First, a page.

Although the Sacred Scriptures never reveal the Blessed Virgin Mary ever holding or carrying flowers, in many artistic renderings throughout the centuries, we often see Mary with different types of flowers. I would imagine she enjoyed the beauty of flowers since they are signs of God’s wonderful creation. There is even the chance that she kept flowers in the home of the Holy Family, as many women do today.
Not only do we see flowers with the Blessed Mother in art, but we also see flowers presented to her statues in Catholic churches. This is not some pagan ritual or custom of sacrifice, but it’s the way many people give thanks to her for interceding in their prayer requests. In the end, she is the Queen Mother who brings our prayers to her Heavenly Son, Our King and Savior, Jesus Christ.
Even though we see her with flowers in art and surrounding her statues in churches, we have also seen her with flowers as she has appeared over the centuries during different apparitions. The one that comes to mind for me very quickly is Our Lady of Guadalupe and the Miracle of the Roses. It is through the roses that we received the tilma of St. Juan Diego.
So the question might come to your mind – What flowers often appear with the Blessed Virgin Mary and what do they represent in relation to her?
Below are 10 flowers most commonly associated with the Blessed Virgin Mary –
Rose: Known as the “queen of flowers”, the rose represents Mary as Queen of Heaven. The rose is one of the most beautiful flowers in all creation. The rose in relation to the Blessed Mother displays perfect love, form, fragrance, and color.
Although roses are beautiful, there is also a hidden suffering in their thorns. For Mary, the thorns on the rose remind us that Our Lord Jesus Christ wore a crown of thorns and gave up his blood for all humanity. As His Mother, Mary witnessed this suffering and death first hand at the foot of the cross.
Mary is also known as the Mystical Rose – “our fallen Nature’s solitary boast”, being the only human who was immaculately conceived without sin.
Ivy: The evergreen ivy represents Mary’s complete and total faithfulness as well as her eternity. She is our greatest example of complete and total faithfulness when it comes to trusting in God the Father. We see her complete faithfulness throughout her entire life, but especially at the Annunciation.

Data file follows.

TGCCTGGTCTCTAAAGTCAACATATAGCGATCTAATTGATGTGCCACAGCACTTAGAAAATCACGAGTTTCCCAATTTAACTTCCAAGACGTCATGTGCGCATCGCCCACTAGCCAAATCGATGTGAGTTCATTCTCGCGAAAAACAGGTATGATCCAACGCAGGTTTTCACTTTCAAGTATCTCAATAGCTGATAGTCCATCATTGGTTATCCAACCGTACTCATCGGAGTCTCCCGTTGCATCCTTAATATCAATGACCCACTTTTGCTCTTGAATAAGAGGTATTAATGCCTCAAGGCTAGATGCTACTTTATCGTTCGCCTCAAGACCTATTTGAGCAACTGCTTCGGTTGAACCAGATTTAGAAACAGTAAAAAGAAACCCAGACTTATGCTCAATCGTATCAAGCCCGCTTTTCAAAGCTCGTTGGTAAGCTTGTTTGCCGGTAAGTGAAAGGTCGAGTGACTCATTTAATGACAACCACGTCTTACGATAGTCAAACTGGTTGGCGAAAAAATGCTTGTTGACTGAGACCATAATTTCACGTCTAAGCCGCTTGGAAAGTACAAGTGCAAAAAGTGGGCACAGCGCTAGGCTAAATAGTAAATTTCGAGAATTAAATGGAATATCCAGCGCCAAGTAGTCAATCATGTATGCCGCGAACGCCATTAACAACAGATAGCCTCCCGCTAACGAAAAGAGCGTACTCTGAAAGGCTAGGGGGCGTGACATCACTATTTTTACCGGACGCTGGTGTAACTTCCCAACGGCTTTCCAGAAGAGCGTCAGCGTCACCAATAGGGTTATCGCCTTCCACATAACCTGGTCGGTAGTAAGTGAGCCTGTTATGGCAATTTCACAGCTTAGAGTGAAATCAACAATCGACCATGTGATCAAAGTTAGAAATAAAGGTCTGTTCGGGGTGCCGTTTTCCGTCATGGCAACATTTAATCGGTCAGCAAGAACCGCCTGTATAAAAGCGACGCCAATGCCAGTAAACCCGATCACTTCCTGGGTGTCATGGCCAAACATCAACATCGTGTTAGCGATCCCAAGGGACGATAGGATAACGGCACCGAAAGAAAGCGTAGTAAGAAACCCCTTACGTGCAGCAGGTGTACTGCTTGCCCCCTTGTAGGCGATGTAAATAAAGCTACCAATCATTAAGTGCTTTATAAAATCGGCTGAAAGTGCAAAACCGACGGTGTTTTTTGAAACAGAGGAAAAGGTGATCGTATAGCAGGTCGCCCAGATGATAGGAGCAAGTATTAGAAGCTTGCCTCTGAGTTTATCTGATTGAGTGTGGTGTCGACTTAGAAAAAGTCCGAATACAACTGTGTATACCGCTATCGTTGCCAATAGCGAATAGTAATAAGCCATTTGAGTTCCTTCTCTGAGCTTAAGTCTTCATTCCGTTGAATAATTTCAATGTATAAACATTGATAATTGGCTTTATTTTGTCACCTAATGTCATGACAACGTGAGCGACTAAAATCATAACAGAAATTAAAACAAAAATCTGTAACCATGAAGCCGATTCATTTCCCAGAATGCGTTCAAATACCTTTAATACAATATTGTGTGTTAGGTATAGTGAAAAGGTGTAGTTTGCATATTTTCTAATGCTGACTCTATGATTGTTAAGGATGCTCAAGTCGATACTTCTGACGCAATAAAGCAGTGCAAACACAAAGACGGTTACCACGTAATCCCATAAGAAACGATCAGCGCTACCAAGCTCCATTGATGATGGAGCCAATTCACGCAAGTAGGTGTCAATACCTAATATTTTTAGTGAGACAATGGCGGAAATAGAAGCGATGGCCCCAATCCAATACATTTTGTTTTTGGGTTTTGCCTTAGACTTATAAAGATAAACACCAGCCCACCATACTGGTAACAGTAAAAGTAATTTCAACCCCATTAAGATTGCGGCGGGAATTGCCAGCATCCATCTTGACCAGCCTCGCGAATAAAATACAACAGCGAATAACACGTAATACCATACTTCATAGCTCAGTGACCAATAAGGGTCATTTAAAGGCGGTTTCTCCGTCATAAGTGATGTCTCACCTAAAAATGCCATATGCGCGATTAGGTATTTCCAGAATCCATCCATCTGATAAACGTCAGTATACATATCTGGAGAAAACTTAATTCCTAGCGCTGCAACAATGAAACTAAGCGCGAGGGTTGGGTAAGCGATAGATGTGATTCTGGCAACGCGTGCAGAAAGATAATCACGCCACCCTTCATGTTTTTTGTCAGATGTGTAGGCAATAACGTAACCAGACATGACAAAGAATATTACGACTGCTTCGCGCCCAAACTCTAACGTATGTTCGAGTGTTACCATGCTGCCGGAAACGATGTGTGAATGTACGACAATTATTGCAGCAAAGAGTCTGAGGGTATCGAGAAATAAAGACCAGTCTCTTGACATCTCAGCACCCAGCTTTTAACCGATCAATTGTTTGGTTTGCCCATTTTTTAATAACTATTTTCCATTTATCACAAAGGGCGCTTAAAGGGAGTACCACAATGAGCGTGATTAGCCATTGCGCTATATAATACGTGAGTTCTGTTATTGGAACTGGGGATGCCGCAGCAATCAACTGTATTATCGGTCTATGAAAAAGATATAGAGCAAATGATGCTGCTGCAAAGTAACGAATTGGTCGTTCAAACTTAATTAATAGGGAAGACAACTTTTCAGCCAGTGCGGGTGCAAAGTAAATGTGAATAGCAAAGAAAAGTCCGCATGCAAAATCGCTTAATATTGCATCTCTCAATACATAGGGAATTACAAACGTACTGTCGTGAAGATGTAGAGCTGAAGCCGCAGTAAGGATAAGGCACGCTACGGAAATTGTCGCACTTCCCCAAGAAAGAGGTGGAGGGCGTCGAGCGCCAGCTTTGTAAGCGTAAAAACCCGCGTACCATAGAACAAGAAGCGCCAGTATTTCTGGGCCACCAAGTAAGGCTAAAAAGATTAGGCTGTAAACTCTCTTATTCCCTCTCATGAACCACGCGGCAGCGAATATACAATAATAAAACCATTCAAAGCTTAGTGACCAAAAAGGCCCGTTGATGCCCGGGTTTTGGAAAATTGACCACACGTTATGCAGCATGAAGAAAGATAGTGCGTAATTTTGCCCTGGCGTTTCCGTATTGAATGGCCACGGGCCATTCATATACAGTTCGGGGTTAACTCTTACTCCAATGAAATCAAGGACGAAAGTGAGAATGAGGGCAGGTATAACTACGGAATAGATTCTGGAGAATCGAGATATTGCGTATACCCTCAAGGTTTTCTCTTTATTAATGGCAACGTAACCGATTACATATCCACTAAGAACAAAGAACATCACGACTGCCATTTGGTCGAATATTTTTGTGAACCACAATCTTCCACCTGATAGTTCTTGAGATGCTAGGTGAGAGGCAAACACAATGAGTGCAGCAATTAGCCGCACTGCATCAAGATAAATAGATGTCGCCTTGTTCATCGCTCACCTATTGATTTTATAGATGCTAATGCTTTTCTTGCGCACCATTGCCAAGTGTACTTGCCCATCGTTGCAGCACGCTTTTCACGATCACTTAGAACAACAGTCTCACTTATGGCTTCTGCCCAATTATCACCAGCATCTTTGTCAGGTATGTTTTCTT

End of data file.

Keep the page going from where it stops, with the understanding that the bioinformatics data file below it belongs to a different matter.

Lilies: The white lilies (Madonna lilies) and their beautiful fragrance represent Mary’s perfect purity, love, and humility to God’s divine economy. They are often seen during the Easter season when they represent the Resurrection of Christ.
Carnations: The pink or red carnations represent love and life for Mary. The red carnations are also associated with the crucifixion of Our Lord – “love unto death”, which Mary witnessed first hand with St. John the Apostle by her side. The carnation is also associated with the Incarnation of Christ.
Baby’s Breath: The blue baby’s breath represents Mary’s innocence and purity. It also can symbolize the breathing (“pnuema” in Greek) of the Holy Spirit. The Holy Spirit overshadowed Mary at the Annunciation and he became her divine spouse.
Marigold: The marigold flower (calendula or “pot marigold”) is in honor of Mary’s simplicity through her home and family life. The flower also can represent the sorrows of Mary (Our Lady of Sorrows) for it is often used as a burial fragrance.
Violets: The gracefulness, color, sweet smell, and leaves in the shape of hearts, represent the humility, fidelity, and innocence of the Blessed Virgin Mary. These three adjectives uniquely describe Mary’s role in Salvation History.
Gladiolus: The gladiolus derives from the Latin term that means, sword. These leaves shaped in the form of swords represent the sorrows that would pierce the heart of Mary as she walked to Calvary with Jesus Christ.
Iris: The profound blue color of the iris represents the fidelity of Mary. Its blade-shaped verdure symbolized the sorrows that would pierce the heart of Mary in Luke 2:35 – “and a sword will pierce through your own soul also…” This scripture passage is the genesis of the devotion to the Immaculate Heart of Mary. In France, the iris flower is the “fleur-de-lis”.
Blue Columbine: The columbine is a flower composed of petals in a band that appears to look like doves (columba – Latin for doves). In regards to the Blessed Virgin Mary, this flower represents her fidelity. Blue is the most common color associated with Mary.
I hope that when you see these flowers again in art, around statues, or in pictures of her apparitions, you will have a better understanding of how they represent our Blessed Virgin Mary now and forever.